N. Ibotombi Singh, J.
1. This petition under Article 226 of the Constitution is directed against the order dated 6-9-1980 passed by the Assam Board of Revenue in its appellate jurisdiction under the Assam Excise Act, 1910.
2. The facts giving rise to this petition may be stated as follows :
Tenders were invited for settlement of No. 5 Barpathar Country Liquor Shop in Golaghat Sub-Division for a period from 1-4-1980 to 31-3-1981. The petitioner and the respondents 3, 4 and 5 were amongst the persons who submitted tenders for settlement of the said shop. The Sub-Divisional Officer, Golaghat (hereinafter called 'the Primary Authority') by an order dated 28-2-1980 settled the shop with Sri Tankeswar Duara, petitioner before us for the said period. The respondents 3, 4 and 5 preferred separate appeals before the Assam Board of Revenue under Section 9(1) of the Assam Excise Act, registered as appeals Nos. 64E/80, 103E/80 and 128E/80 respectively. In the appeal preferred by respondent No. 3 the grounds, amongst others, were that the petitioner was not financially solvent and that he was a benamdar for some other persons. The Board after hearing in part on 29-8-1980 adjourned the cases till 3-9-1980 for further argument. Further argument was heard on 3-9-1980 and the Board reserved its decision without fixing a date for pronouncement of
its decision. Before pronouncement of its decision, the respondent No. 3, Sri Rupak Kumar Dutta, filed an application on 6-9-1980 under Rule 17(3) of the Assam Board of Revenue Regulation I. 1963 to order further investigation by calling for report from the Sub-Divisional Officer, Golaghat, as to the purchase of liquor by the petitioner on 2-4-1980 and 8-4-1980. No notice of the application was given to the petitioner and the Board passed an order on 6-9-1980 calling for a report from the Sub-Divisional Officer. The order runs as follows:
'Seen the application under Regulation 17(3) of the Assam Board of Revenue Regulation filed by the appellant. Heard also the learned Advocate moving the application. For a better appreciation of the case, call for a report from the S.D.O. as to the purchase of liquor by the respondent on 2-4-1980 and 3-4-1980. The parties will get an opportunity to address the Court on the S.D.O.'s report if any. Fix 15-9-1980 for the report.?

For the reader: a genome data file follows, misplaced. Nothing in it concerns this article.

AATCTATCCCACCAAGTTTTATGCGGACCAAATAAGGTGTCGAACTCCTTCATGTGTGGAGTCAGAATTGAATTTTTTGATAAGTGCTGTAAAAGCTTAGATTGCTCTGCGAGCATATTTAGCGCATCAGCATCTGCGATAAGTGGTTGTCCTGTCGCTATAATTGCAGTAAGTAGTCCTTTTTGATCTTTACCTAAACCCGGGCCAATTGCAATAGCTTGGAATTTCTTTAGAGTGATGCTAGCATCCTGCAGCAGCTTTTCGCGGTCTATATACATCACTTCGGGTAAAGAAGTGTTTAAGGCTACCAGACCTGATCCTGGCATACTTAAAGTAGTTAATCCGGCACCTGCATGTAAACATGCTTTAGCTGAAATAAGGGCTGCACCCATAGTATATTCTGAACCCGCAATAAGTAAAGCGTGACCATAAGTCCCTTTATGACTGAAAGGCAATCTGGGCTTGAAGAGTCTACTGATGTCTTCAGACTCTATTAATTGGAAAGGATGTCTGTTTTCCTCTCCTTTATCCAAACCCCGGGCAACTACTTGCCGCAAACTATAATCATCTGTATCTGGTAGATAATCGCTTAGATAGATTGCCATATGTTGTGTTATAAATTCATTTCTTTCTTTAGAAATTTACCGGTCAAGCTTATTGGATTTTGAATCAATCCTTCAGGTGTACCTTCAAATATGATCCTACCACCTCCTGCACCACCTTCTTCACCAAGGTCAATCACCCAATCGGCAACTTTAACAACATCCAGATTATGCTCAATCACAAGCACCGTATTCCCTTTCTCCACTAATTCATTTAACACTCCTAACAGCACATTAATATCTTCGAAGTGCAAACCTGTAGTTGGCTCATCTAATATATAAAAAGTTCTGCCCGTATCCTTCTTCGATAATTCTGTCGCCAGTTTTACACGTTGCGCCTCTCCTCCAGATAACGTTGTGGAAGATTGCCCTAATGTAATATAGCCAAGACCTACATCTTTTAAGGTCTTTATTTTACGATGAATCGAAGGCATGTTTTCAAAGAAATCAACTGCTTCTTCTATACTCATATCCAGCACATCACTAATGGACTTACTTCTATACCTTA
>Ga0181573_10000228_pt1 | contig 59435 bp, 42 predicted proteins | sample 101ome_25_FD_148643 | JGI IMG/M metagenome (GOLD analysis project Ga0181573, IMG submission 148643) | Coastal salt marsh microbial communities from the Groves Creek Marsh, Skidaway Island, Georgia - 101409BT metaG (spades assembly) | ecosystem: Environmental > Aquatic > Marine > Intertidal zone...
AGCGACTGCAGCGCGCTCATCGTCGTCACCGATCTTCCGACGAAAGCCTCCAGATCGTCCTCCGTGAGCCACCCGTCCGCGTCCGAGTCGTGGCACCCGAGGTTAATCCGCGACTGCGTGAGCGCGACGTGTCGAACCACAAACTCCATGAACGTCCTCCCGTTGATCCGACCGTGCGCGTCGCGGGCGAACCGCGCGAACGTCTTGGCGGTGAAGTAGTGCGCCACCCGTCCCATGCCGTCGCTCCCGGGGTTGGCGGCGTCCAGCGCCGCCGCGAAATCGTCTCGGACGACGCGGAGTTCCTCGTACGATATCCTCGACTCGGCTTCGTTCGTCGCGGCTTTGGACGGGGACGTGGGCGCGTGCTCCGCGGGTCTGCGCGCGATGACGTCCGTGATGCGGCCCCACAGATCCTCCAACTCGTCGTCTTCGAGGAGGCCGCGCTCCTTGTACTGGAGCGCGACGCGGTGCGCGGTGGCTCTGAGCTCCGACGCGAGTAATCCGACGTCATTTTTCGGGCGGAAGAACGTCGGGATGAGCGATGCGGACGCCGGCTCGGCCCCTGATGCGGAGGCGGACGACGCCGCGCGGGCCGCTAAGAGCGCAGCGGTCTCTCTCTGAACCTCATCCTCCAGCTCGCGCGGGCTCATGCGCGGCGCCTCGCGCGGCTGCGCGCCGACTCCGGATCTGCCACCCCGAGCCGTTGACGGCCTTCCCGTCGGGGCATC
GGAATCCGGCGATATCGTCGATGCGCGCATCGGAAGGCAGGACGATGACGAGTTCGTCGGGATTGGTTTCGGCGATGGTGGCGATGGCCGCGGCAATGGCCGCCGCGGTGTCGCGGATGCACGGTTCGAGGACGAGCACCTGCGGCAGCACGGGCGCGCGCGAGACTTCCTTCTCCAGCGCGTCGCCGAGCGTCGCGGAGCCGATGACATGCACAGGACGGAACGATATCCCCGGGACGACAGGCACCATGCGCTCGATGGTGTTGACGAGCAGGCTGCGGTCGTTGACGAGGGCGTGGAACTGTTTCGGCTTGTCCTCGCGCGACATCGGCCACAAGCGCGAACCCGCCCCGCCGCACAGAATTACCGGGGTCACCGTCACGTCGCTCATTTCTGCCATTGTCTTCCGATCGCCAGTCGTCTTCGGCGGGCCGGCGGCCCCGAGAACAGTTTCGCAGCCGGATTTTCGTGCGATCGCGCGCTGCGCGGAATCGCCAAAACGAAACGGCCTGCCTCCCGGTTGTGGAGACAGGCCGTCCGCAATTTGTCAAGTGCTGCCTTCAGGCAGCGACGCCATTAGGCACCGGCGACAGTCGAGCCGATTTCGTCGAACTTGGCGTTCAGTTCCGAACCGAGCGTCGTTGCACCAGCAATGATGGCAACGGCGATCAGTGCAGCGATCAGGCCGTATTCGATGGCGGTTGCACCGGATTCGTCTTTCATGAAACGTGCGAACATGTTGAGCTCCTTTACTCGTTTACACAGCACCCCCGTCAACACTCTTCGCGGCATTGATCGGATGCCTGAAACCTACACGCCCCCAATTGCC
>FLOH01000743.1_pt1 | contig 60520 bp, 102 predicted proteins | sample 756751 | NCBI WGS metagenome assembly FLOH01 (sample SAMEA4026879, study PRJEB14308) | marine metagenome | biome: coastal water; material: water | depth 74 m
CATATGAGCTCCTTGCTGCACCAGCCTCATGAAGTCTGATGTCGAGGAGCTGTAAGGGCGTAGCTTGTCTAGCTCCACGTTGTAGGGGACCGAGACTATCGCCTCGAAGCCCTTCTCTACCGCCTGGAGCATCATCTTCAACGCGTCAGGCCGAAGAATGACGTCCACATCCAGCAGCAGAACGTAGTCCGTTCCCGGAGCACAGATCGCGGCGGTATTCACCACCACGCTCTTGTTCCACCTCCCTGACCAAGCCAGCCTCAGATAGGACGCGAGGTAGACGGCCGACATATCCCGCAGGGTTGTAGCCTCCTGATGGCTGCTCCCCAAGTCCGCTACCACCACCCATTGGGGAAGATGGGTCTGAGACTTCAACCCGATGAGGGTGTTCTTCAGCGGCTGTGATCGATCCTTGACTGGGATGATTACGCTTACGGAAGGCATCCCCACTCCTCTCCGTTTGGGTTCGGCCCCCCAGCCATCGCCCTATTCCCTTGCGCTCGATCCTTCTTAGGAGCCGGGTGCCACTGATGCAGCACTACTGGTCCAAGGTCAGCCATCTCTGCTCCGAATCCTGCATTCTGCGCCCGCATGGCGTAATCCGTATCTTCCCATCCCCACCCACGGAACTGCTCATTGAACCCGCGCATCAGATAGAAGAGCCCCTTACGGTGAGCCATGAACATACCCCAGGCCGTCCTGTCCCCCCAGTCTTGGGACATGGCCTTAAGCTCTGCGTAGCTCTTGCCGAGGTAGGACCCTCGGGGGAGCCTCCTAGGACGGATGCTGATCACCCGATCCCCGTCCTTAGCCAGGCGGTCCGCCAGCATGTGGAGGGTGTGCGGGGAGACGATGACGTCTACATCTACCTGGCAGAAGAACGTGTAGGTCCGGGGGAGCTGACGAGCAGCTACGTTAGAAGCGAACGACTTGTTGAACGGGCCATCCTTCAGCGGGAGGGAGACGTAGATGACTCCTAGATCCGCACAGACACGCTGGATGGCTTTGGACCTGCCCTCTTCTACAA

3. It appears that the Board passed the order above in exercise of its power under Rule 17(3) of the Regulation. A copy of the order was served along with a copy of the petition dated 6th September, 1980 on the Advocate of the petitioner on 9-9-1980. By this petition, the petitioner challenges the said order.
4. Learned counsel for the petitioner submits first that after conclusion of arguments of both the parties, the Board has no power to order further investigation by invoking Rule 17(3) of the said Regulation; secondly, the order violates principle of natural justice; the petition was heard behind the back of the petitioner and the opportunity provided for in Sub-rule (4) of Rule 17 cannot cure the illegality committed for violation of principle of natural justice. Learned counsel for the respondent No. 3 contends that before pronouncement of decision, the Board can exercise its power to order further investigation under Rule 17(3)' of the said Regulation, when it thinks it necessary. It is urged that it is not incumbent on the part of the Board to give notice on hearing of the application filed by the respondent No. 3 and hear the petitioner before passing such an order as the parties would be entitled to address the Board on the points arising out of the further investigation.
5. The main question is whether the 'Board has any power to order further investigation under Rule 17(3) of the said Regulation after the conclusion of the arguments but before pronouncement of its decision. Rules 17(3)
and (4) which are relevant are reproduced below:
'17(1) & (2) *** *** ***
(3) The Board may direct any authority against whose order an appeal or application is made, to make such further investigation or to take additional evidence directly or through any subordinate authority as it may think necessary.